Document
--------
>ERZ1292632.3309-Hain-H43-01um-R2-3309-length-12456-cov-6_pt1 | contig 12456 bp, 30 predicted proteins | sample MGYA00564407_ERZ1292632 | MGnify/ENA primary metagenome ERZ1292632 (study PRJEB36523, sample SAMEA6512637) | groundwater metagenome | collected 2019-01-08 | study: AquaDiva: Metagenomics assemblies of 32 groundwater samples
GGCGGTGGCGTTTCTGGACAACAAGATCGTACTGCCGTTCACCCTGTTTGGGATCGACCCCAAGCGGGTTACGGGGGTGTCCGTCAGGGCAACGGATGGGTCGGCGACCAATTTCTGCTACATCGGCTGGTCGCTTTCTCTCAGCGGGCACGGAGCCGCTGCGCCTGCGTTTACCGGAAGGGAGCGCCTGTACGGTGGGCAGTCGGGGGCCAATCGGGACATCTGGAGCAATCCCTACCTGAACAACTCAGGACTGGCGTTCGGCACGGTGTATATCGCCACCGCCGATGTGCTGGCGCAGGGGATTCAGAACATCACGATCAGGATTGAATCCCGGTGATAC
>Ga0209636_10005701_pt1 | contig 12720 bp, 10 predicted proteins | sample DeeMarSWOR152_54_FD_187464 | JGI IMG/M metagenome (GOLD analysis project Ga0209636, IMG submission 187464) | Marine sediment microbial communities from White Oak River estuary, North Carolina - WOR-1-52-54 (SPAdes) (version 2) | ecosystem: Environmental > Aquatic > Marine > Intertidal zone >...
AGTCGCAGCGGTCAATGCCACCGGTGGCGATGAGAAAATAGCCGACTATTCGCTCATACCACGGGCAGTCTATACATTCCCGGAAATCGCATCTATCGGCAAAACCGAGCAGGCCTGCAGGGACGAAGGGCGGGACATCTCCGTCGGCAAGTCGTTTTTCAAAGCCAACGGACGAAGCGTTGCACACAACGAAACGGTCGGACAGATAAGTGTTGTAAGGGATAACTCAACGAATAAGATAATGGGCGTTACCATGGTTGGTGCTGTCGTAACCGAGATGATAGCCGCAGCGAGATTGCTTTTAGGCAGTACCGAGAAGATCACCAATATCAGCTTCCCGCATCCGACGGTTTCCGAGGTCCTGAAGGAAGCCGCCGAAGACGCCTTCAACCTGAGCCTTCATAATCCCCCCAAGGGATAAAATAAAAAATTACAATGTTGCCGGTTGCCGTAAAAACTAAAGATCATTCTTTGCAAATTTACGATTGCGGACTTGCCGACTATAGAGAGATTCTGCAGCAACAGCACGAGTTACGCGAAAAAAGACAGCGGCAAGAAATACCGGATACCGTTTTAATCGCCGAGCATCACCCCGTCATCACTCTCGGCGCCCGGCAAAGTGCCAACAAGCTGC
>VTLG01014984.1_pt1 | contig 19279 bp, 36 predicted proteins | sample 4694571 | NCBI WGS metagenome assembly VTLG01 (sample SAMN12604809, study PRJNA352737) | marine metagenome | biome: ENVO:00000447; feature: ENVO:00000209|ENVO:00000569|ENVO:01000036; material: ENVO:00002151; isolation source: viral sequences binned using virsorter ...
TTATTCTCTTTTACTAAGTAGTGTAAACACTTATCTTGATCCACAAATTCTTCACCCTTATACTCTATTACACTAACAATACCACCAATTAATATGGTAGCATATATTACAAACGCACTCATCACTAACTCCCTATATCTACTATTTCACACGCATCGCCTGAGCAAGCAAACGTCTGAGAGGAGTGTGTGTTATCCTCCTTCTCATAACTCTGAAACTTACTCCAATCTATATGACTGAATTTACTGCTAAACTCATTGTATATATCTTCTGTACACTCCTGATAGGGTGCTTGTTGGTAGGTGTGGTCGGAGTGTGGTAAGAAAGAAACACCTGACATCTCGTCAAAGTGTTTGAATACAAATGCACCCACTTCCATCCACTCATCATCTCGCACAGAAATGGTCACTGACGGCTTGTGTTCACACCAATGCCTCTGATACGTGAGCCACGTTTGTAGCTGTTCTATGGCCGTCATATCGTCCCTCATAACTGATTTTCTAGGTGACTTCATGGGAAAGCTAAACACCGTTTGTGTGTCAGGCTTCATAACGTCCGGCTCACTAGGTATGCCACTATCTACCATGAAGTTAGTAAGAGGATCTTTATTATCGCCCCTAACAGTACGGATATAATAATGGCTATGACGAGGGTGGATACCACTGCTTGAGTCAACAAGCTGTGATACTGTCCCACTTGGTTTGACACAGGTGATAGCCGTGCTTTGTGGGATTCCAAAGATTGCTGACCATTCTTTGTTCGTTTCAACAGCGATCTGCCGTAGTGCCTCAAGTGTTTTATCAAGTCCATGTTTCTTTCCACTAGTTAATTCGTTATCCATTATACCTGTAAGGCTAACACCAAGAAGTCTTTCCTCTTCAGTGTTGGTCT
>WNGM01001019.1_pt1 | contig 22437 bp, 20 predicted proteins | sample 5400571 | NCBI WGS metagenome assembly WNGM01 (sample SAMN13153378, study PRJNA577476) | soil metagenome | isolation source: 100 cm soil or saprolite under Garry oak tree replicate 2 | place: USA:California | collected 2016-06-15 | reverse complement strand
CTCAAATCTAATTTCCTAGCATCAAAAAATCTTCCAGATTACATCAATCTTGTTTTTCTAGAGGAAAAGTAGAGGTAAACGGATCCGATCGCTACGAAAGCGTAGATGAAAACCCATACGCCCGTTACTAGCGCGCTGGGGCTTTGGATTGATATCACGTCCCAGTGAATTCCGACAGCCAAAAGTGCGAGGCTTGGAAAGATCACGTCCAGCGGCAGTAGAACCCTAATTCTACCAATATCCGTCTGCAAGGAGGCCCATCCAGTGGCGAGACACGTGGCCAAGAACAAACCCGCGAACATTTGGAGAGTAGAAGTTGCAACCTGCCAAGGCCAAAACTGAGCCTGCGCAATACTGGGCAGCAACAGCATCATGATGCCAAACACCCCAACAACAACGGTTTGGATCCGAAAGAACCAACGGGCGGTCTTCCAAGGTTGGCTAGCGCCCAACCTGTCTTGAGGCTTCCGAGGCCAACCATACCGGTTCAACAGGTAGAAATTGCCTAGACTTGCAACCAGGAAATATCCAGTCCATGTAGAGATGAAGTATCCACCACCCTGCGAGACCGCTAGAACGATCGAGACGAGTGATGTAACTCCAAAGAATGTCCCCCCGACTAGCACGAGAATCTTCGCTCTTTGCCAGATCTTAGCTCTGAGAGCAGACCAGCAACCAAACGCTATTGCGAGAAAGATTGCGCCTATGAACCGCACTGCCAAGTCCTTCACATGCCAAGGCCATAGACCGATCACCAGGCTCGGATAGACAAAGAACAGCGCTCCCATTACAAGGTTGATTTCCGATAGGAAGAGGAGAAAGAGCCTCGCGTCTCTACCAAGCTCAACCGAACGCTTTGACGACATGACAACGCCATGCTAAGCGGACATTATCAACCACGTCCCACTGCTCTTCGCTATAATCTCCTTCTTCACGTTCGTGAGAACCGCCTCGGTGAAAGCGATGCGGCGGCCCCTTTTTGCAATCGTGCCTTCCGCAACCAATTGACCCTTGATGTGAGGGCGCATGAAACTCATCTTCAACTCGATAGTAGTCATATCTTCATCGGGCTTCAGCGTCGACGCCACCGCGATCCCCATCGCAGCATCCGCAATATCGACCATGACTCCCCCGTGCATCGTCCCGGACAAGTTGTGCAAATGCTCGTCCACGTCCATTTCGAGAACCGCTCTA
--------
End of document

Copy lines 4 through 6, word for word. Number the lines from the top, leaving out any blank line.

AGTCGCAGCGGTCAATGCCACCGGTGGCGATGAGAAAATAGCCGACTATTCGCTCATACCACGGGCAGTCTATACATTCCCGGAAATCGCATCTATCGGCAAAACCGAGCAGGCCTGCAGGGACGAAGGGCGGGACATCTCCGTCGGCAAGTCGTTTTTCAAAGCCAACGGACGAAGCGTTGCACACAACGAAACGGTCGGACAGATAAGTGTTGTAAGGGATAACTCAACGAATAAGATAATGGGCGTTACCATGGTTGGTGCTGTCGTAACCGAGATGATAGCCGCAGCGAGATTGCTTTTAGGCAGTACCGAGAAGATCACCAATATCAGCTTCCCGCATCCGACGGTTTCCGAGGTCCTGAAGGAAGCCGCCGAAGACGCCTTCAACCTGAGCCTTCATAATCCCCCCAAGGGATAAAATAAAAAATTACAATGTTGCCGGTTGCCGTAAAAACTAAAGATCATTCTTTGCAAATTTACGATTGCGGACTTGCCGACTATAGAGAGATTCTGCAGCAACAGCACGAGTTACGCGAAAAAAGACAGCGGCAAGAAATACCGGATACCGTTTTAATCGCCGAGCATCACCCCGTCATCACTCTCGGCGCCCGGCAAAGTGCCAACAAGCTGC
>VTLG01014984.1_pt1 | contig 19279 bp, 36 predicted proteins | sample 4694571 | NCBI WGS metagenome assembly VTLG01 (sample SAMN12604809, study PRJNA352737) | marine metagenome | biome: ENVO:00000447; feature: ENVO:00000209|ENVO:00000569|ENVO:01000036; material: ENVO:00002151; isolation source: viral sequences binned using virsorter ...
TTATTCTCTTTTACTAAGTAGTGTAAACACTTATCTTGATCCACAAATTCTTCACCCTTATACTCTATTACACTAACAATACCACCAATTAATATGGTAGCATATATTACAAACGCACTCATCACTAACTCCCTATATCTACTATTTCACACGCATCGCCTGAGCAAGCAAACGTCTGAGAGGAGTGTGTGTTATCCTCCTTCTCATAACTCTGAAACTTACTCCAATCTATATGACTGAATTTACTGCTAAACTCATTGTATATATCTTCTGTACACTCCTGATAGGGTGCTTGTTGGTAGGTGTGGTCGGAGTGTGGTAAGAAAGAAACACCTGACATCTCGTCAAAGTGTTTGAATACAAATGCACCCACTTCCATCCACTCATCATCTCGCACAGAAATGGTCACTGACGGCTTGTGTTCACACCAATGCCTCTGATACGTGAGCCACGTTTGTAGCTGTTCTATGGCCGTCATATCGTCCCTCATAACTGATTTTCTAGGTGACTTCATGGGAAAGCTAAACACCGTTTGTGTGTCAGGCTTCATAACGTCCGGCTCACTAGGTATGCCACTATCTACCATGAAGTTAGTAAGAGGATCTTTATTATCGCCCCTAACAGTACGGATATAATAATGGCTATGACGAGGGTGGATACCACTGCTTGAGTCAACAAGCTGTGATACTGTCCCACTTGGTTTGACACAGGTGATAGCCGTGCTTTGTGGGATTCCAAAGATTGCTGACCATTCTTTGTTCGTTTCAACAGCGATCTGCCGTAGTGCCTCAAGTGTTTTATCAAGTCCATGTTTCTTTCCACTAGTTAATTCGTTATCCATTATACCTGTAAGGCTAACACCAAGAAGTCTTTCCTCTTCAGTGTTGGTCT